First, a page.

Cranbeary and Lee, Denver’s polar bears, are leaving. The two are being relocated and paired with new mates in the hope that they will produce offspring and add to the growing need for reproduction among polar bears. With only 44 polar bears in North American Zoos, this is a part of an effort to increase that number by doing similar polar bear relocation for mating purposes across the country. And while the zoo’s staff understand the need for this shift, they are sad to see the two go.

“Polar bears are an iconic species and have a long and storied history at Denver Zoo, and we know they’ll be missed by our staff, volunteers, donors and the community,” said Hollie Colahan, vice president for animal care at Denver Zoo. “Denver Zoo is committed to all of our animals, and while our polar bears receive excellent care, it’s important that they are paired with mates who may prove to be better breeding partners. The decision to relocate Cranbeary and Lee will benefit the welfare of both polar bears in the long run.”

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For those who remember the birth of Klondike and Snow, two baby polar bears born at the Denver Zoo in 1994, the species has brought much acclaim and attention to the zoo over the years. This has fostered a long love affair between Denver and its artic inhabitants and has included other births like Cranbeary, who was also born in the Denver Zoo in 2001 and later joined by Lee in 2011.

Cranbeary will leave later in October for The Alaska Zoo, while Lee will depart later in the fall for Columbus Zoo and Aquarium. Once the two are gone, the exhibit will be taken over by Kootenai and Tundra, the zoo’s two grizzly bears. Officials believe that this space will be more comfortable for them and add to the greater master plan “A New Denver Zoo,” the zoo’s long-term vision for overall growth and improvement. A part of that plan to bring back polar bears to the Denver Zoo, once they have raised funds and construct a “new, innovative exhibit.” Currently, it is unclear when that will be. According to  Jake Kubié, director of communications for the Denver Zoo, this is the first time in more than 80 years the zoo has been without polar bears.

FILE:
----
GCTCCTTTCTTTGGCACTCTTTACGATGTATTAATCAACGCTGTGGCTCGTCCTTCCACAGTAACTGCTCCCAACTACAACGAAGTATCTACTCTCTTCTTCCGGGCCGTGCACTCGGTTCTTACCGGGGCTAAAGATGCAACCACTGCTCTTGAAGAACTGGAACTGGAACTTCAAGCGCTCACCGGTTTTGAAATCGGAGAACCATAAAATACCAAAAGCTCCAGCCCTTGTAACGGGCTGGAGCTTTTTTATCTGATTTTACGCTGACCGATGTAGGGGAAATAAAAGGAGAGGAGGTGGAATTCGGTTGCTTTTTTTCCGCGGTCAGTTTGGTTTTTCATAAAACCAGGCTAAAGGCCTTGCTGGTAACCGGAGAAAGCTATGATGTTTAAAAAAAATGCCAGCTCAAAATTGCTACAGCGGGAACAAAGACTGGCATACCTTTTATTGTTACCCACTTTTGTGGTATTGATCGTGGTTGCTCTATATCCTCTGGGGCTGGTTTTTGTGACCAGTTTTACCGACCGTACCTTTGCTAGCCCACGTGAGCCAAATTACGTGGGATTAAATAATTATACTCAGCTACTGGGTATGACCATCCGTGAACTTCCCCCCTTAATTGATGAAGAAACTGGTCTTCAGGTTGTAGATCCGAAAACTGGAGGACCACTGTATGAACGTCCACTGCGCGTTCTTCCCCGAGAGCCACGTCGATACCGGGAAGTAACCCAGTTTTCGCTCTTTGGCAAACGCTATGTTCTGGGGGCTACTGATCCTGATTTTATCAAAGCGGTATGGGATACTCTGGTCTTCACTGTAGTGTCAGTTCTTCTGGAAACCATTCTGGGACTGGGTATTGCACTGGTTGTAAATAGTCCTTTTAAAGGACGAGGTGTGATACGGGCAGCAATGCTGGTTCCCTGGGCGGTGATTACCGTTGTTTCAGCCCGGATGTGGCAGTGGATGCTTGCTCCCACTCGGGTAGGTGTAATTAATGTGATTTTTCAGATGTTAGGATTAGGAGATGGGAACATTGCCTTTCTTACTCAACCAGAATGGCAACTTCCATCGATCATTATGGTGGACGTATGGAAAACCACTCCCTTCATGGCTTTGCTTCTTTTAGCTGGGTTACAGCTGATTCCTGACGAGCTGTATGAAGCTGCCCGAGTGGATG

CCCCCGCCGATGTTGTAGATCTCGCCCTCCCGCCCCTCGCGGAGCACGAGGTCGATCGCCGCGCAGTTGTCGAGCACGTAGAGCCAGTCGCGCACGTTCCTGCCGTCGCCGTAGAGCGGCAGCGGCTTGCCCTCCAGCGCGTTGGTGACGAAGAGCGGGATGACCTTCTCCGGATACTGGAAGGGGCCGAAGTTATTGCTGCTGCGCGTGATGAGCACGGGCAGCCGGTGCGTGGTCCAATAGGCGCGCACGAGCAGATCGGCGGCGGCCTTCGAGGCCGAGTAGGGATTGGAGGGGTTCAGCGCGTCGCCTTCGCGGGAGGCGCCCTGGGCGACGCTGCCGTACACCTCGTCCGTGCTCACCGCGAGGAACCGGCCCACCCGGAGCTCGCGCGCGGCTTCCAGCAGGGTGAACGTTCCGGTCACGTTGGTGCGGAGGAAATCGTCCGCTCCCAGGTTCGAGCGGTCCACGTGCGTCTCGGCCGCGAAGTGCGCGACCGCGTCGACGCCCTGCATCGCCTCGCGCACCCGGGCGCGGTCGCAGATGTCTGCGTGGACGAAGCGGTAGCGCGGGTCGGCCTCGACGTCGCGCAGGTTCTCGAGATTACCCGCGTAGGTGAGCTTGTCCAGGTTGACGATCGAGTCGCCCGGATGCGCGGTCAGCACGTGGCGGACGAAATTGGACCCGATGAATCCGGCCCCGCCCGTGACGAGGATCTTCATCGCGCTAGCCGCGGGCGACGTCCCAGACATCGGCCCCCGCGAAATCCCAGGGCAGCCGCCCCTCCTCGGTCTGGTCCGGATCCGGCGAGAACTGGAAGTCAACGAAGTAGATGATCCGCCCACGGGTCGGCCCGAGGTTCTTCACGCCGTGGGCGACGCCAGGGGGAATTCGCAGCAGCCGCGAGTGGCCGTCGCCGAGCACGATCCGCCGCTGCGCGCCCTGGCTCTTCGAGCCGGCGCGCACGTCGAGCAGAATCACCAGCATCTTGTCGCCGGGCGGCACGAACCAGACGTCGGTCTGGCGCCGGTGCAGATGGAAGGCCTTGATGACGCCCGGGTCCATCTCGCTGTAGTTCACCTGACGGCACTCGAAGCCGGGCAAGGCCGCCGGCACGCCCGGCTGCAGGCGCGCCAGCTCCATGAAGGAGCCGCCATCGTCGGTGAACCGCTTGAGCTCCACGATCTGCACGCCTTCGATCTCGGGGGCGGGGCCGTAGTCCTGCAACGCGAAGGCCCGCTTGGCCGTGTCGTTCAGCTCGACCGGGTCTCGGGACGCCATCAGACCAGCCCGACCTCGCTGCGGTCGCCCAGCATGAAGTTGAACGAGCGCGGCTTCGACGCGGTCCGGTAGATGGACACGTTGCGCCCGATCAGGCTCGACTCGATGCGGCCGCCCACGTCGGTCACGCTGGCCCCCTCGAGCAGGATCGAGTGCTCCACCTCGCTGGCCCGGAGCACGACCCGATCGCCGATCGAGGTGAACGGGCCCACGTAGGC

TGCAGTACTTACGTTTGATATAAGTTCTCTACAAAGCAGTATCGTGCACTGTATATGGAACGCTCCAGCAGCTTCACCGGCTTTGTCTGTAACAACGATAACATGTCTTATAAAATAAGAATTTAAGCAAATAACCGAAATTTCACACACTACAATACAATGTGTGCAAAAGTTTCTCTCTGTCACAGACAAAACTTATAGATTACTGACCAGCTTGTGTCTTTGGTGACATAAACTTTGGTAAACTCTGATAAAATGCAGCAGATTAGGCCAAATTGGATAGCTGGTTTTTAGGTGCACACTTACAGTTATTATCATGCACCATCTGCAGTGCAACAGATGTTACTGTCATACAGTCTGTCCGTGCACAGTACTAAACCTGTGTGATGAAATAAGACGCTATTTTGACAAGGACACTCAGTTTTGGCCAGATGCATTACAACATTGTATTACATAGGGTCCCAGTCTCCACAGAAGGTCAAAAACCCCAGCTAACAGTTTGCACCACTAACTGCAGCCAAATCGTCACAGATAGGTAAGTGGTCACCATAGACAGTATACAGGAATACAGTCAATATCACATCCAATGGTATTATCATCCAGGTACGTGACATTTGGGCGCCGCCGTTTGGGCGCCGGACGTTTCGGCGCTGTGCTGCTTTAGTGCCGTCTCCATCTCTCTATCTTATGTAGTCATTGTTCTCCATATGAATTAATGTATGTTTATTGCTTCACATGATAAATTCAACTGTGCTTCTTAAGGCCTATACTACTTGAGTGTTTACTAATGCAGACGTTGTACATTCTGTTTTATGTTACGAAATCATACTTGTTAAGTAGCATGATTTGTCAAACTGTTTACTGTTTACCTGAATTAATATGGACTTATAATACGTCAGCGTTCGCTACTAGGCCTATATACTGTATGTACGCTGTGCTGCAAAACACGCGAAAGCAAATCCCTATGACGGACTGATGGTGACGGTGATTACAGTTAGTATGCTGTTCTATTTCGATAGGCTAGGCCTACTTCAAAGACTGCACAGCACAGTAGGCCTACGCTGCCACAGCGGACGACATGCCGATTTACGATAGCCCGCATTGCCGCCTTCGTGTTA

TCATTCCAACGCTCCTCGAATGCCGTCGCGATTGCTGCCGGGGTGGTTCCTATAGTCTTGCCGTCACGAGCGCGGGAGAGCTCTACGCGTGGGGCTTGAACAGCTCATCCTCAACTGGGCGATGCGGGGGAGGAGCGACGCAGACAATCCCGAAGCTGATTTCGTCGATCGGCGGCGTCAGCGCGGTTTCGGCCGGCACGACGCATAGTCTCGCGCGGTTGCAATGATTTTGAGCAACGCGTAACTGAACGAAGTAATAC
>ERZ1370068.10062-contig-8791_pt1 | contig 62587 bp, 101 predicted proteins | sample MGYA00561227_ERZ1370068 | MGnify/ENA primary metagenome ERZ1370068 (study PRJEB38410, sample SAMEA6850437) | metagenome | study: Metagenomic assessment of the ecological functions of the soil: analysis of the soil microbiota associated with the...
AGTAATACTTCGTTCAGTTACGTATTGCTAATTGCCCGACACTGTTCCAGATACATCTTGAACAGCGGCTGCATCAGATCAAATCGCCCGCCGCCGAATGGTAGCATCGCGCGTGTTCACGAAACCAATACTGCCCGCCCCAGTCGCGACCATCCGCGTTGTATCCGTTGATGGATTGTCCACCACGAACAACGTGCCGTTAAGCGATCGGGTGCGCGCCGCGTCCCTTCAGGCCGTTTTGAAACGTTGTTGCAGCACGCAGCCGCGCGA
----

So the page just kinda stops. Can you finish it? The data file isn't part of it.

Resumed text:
“The Zoo has grown and evolved dramatically throughout its 121-year history, and will always do so as we continuously work to optimize the well-being of our animals and the experience for our guests,” said Bert Vescolani, president & CEO of Denver Zoo. “We have cared for polar bears for more than 80 years, and remain fully committed to supporting the species and enhancing the guest experience. As we look to the future, we are excited to return polar bears to a new, state-of-the-industry exhibit, and further our efforts to protect this important species.”

Cranbeary and Lee are on their way out but they’re not gone just yet. You are welcome to visit the zoo for a polar bear farewell every Saturday and Sunday at 12 p.m., beginning this October 6 for a special zookeeper talk. For more information in the Denver Zoo check them out here

The Denver Zoo is located at  2300 Steele Street, Denver. It is open daily with normal hours from 9 a.m. to 4 p.m. with the grounds closing at 5 p.m. 

All photos courtesy of the Denver Zoo.

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